First, I recommend that you do not agree to allow him to relocate to another state. New Jersey has a statute which prohibits him from leaving without your written consent or a court order. Specifically, N.J.S.A. 9:2-2 provides:
“When the Superior Court has jurisdiction over the custody and maintenance of the minor children of parents divorced, separated, or living separate, and such children are natives of this State, or have resided 5 years within its limits, they shall not be removed out of its jurisdiction without their own consent, if of suitable age to signify the same, nor while under that age without the consent of both parents, unless the court, upon cause shown, shall otherwise order. The court, upon application of any person on behalf of such minors, may require such security and issue such writs and processes as shall be deemed proper to effect the purposes of this section.”
The seminal case dealing with removal is Baures v. Lewis, 167 N.J. 91 (2001). This case provides:
In a removal case, the burden is on the custodial parent, who seeks to relocate, to prove two things: a good faith motive and that the move will not be inimical to the interests of the child. Visitation is not an independent prong of the standard, but an important element of proof on the ultimate issue of whether the child’s best interests will suffer from the move.
If the parent who wants to relocate can prove this, then the burden of going forward is on the non-custodial parent, who must: “Produce evidence opposing the move as either not in good faith or inimical to the child’s interest.”
This can be accomplished by showing the custodial parent’s past actions to disrupt the child’s relationship with the non-custodial parent or that the opportunities available in the new location are inferior to those available in the child’s current location or that the move will take the child from a large extended family.
Note that a different analysis is presented when the parties have joint legal and shared custody. The removal analysis doesn’t apply, but rather a change of custody determination must be made, which will be governed by a best interest analysis. See also O’Connor v. O’Connor, 349 N.J. Super. 381 (App. Div. 2002) and Mamolen v. Mamolen, 346 N.J. Super. 493 (App. Div. 2002).
You should seek the services an experienced attorney to assist you with this situation.
I would be happy to follow up with you. Please email me directly or call my office if you would like to schedule an appointment either in person or by telephone. www.burnhamlawgroup.com Disclaimer: You cannot rely on the advice of an attorney given over the internet. The exact facts of your situation, including facts which you have not mentioned in your question, may completely change the result for your situation. Please be aware that the above comments are neither protected by attorney-client privilege, nor may be the basis for a malpractice lawsuit should the suggestion be followed with undesirable results.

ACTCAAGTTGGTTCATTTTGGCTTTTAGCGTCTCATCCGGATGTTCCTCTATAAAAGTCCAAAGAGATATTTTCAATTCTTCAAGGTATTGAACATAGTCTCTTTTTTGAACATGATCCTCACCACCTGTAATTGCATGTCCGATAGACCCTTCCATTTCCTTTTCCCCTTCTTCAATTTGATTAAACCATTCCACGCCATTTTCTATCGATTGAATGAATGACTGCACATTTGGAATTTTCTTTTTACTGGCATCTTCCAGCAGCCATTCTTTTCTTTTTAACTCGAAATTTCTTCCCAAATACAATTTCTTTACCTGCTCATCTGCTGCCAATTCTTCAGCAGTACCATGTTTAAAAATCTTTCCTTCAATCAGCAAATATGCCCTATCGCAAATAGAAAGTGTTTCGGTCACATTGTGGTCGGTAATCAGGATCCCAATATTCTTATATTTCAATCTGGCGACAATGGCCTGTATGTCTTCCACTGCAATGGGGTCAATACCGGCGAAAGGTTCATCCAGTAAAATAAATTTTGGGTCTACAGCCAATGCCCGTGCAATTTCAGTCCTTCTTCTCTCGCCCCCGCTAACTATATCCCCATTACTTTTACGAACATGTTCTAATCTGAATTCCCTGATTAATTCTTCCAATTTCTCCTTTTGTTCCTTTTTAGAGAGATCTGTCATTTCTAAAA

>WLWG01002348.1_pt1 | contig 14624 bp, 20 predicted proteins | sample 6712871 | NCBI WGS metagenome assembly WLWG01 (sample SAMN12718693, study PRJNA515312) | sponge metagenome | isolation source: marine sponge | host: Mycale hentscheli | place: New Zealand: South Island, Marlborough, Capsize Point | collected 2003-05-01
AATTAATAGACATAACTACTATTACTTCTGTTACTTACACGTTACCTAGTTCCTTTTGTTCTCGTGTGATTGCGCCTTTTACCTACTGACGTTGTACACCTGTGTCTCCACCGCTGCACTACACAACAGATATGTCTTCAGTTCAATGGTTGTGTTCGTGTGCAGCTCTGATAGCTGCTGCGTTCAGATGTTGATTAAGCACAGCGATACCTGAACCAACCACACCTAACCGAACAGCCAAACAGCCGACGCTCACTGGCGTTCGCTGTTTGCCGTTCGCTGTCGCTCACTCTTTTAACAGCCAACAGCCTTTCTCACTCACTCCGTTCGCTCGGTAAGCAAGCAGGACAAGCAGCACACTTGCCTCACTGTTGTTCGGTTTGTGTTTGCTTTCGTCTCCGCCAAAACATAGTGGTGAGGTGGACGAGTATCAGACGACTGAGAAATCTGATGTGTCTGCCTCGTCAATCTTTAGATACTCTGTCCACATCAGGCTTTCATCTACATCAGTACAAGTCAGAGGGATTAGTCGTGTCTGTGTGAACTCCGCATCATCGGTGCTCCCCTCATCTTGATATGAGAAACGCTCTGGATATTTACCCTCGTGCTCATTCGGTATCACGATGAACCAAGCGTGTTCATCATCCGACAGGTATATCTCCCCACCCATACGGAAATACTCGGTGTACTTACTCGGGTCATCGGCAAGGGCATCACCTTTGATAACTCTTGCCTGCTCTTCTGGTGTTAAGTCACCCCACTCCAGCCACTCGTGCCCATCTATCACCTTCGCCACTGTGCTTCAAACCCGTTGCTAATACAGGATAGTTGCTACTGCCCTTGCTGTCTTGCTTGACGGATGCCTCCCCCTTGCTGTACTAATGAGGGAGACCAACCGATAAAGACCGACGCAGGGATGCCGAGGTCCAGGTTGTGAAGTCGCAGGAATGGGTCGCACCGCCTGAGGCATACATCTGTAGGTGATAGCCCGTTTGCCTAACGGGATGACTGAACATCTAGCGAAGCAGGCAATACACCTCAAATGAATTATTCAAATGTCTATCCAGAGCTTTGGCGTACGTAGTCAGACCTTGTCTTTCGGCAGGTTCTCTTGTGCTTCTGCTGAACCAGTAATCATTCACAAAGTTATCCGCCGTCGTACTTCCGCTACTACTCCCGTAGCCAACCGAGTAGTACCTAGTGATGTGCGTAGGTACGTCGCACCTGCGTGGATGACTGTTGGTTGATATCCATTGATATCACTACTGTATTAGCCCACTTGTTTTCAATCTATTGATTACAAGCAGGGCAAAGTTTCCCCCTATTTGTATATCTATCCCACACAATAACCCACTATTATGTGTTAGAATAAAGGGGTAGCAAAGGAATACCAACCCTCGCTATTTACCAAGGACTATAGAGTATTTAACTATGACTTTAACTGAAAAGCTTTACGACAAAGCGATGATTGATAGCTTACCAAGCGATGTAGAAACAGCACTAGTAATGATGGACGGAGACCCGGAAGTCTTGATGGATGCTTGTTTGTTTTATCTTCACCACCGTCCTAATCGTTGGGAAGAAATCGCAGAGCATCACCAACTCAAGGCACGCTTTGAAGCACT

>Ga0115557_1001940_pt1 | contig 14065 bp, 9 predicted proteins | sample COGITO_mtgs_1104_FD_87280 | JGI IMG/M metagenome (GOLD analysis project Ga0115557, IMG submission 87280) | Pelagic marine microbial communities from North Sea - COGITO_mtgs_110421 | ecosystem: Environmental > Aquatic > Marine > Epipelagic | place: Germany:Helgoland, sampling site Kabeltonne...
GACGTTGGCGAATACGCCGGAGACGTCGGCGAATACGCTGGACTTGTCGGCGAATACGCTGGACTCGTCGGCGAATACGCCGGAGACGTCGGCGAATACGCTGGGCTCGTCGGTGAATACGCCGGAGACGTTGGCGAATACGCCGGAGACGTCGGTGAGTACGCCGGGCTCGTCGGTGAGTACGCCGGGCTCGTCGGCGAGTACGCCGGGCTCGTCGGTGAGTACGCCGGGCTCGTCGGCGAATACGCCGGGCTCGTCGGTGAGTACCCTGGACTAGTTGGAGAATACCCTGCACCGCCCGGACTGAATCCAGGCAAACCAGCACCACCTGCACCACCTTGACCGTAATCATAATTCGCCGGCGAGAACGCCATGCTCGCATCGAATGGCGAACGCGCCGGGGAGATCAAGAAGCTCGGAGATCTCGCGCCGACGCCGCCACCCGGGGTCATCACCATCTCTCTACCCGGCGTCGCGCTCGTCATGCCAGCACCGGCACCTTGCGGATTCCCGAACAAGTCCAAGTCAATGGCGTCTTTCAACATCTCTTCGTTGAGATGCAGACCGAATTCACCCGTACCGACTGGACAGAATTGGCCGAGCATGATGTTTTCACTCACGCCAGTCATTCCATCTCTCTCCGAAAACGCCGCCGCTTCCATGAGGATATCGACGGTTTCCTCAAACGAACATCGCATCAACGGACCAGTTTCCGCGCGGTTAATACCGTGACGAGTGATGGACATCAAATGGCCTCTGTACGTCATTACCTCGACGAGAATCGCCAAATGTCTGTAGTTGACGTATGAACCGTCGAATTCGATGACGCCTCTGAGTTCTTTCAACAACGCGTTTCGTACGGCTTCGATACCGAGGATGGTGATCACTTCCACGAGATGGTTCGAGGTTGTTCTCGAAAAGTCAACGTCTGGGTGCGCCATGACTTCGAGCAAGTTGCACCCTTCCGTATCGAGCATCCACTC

While I cannot be certain what your questions is, in general it a party has "sole" custody his/her burden when making a relcoation application is not particulary high, i.e. he must establish that he has a "good faith" reason for the relocation and that the relocation would not be harmful to the child.
All such matters are very case specific, accordingly, for relieable advice regarding your options, including securing significant, alternative parenting time, you shoudl consult with an experienced family law attorney.
Kenneth A. White, Esq.
New Jersey Family Law Attorney
The Answer provided was based on the limited information provided, and represents information based on the law in general, not a legal opinion that can be relied upon. Before a formal legal opinion can be offered I would need an opportunity to review all possible relevant facts and circumstances. You cannot rely on the advice of an attorney given over the internet. The exact facts of your sitaution, including facts which you have not mentioned in your question, may completely change the opinion that is being offered. Please be aware that the above comments are neither protected by attorney-client privilege, nor may the same be the basis for a malpractice lawsuit.
This type is case has such serious consequences that you really should have an experienced attorney. The parent cannot relocate with a child out of state without either the agreement of the other parent or a court order. However, as you have read from the other posters, the standard is not very high. I am not sure what you meant custody was given or why you would not have long weekends and hoidays or what happened at your initial trial. If you do not have an attorney representing you now, you should ask the Judge to give you some time and hire one. It is hard to give more specific advice without knowing the specific facts of your case.
Disclaimer: The information you obtain at this answer is not, nor is it intended to be, legal advice. You should consult an attorney for individual advice regarding your own situation. Review of this answer does not in any way constitute legal representation,